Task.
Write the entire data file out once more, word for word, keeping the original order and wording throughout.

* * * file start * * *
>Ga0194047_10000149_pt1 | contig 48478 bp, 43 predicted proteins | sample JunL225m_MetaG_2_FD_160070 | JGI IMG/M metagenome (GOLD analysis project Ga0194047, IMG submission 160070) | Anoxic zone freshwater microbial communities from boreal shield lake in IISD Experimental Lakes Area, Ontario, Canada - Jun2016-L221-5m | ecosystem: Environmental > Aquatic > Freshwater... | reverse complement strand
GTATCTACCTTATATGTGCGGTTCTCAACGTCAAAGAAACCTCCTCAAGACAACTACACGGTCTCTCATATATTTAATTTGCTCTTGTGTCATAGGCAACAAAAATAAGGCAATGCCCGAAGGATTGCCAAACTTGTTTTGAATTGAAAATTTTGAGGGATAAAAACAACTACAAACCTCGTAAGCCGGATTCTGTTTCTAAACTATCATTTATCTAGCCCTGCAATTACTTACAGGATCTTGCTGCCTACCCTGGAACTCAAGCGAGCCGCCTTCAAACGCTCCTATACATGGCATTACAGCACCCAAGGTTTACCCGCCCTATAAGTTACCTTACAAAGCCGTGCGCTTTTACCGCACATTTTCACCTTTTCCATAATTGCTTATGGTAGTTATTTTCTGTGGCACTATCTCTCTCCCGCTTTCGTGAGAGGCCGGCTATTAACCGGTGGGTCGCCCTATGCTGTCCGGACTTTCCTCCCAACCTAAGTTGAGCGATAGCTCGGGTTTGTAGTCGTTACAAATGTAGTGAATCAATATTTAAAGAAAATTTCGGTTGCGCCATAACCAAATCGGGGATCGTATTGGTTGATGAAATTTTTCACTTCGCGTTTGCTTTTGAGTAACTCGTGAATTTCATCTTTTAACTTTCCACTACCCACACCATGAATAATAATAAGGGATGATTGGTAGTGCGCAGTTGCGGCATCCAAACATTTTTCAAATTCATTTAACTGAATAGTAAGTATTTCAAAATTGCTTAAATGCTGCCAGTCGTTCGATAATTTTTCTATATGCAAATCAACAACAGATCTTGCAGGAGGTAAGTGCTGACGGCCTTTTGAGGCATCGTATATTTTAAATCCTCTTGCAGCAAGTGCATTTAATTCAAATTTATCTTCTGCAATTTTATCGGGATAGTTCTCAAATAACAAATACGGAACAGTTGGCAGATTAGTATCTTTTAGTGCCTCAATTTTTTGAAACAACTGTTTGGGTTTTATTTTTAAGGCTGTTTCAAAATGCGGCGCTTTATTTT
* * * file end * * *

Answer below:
>Ga0194047_10000149_pt1 | contig 48478 bp, 43 predicted proteins | sample JunL225m_MetaG_2_FD_160070 | JGI IMG/M metagenome (GOLD analysis project Ga0194047, IMG submission 160070) | Anoxic zone freshwater microbial communities from boreal shield lake in IISD Experimental Lakes Area, Ontario, Canada - Jun2016-L221-5m | ecosystem: Environmental > Aquatic > Freshwater... | reverse complement strand
GTATCTACCTTATATGTGCGGTTCTCAACGTCAAAGAAACCTCCTCAAGACAACTACACGGTCTCTCATATATTTAATTTGCTCTTGTGTCATAGGCAACAAAAATAAGGCAATGCCCGAAGGATTGCCAAACTTGTTTTGAATTGAAAATTTTGAGGGATAAAAACAACTACAAACCTCGTAAGCCGGATTCTGTTTCTAAACTATCATTTATCTAGCCCTGCAATTACTTACAGGATCTTGCTGCCTACCCTGGAACTCAAGCGAGCCGCCTTCAAACGCTCCTATACATGGCATTACAGCACCCAAGGTTTACCCGCCCTATAAGTTACCTTACAAAGCCGTGCGCTTTTACCGCACATTTTCACCTTTTCCATAATTGCTTATGGTAGTTATTTTCTGTGGCACTATCTCTCTCCCGCTTTCGTGAGAGGCCGGCTATTAACCGGTGGGTCGCCCTATGCTGTCCGGACTTTCCTCCCAACCTAAGTTGAGCGATAGCTCGGGTTTGTAGTCGTTACAAATGTAGTGAATCAATATTTAAAGAAAATTTCGGTTGCGCCATAACCAAATCGGGGATCGTATTGGTTGATGAAATTTTTCACTTCGCGTTTGCTTTTGAGTAACTCGTGAATTTCATCTTTTAACTTTCCACTACCCACACCATGAATAATAATAAGGGATGATTGGTAGTGCGCAGTTGCGGCATCCAAACATTTTTCAAATTCATTTAACTGAATAGTAAGTATTTCAAAATTGCTTAAATGCTGCCAGTCGTTCGATAATTTTTCTATATGCAAATCAACAACAGATCTTGCAGGAGGTAAGTGCTGACGGCCTTTTGAGGCATCGTATATTTTAAATCCTCTTGCAGCAAGTGCATTTAATTCAAATTTATCTTCTGCAATTTTATCGGGATAGTTCTCAAATAACAAATACGGAACAGTTGGCAGATTAGTATCTTTTAGTGCCTCAATTTTTTGAAACAACTGTTTGGGTTTTATTTTTAAGGCTGTTTCAAAATGCGGCGCTTTATTTT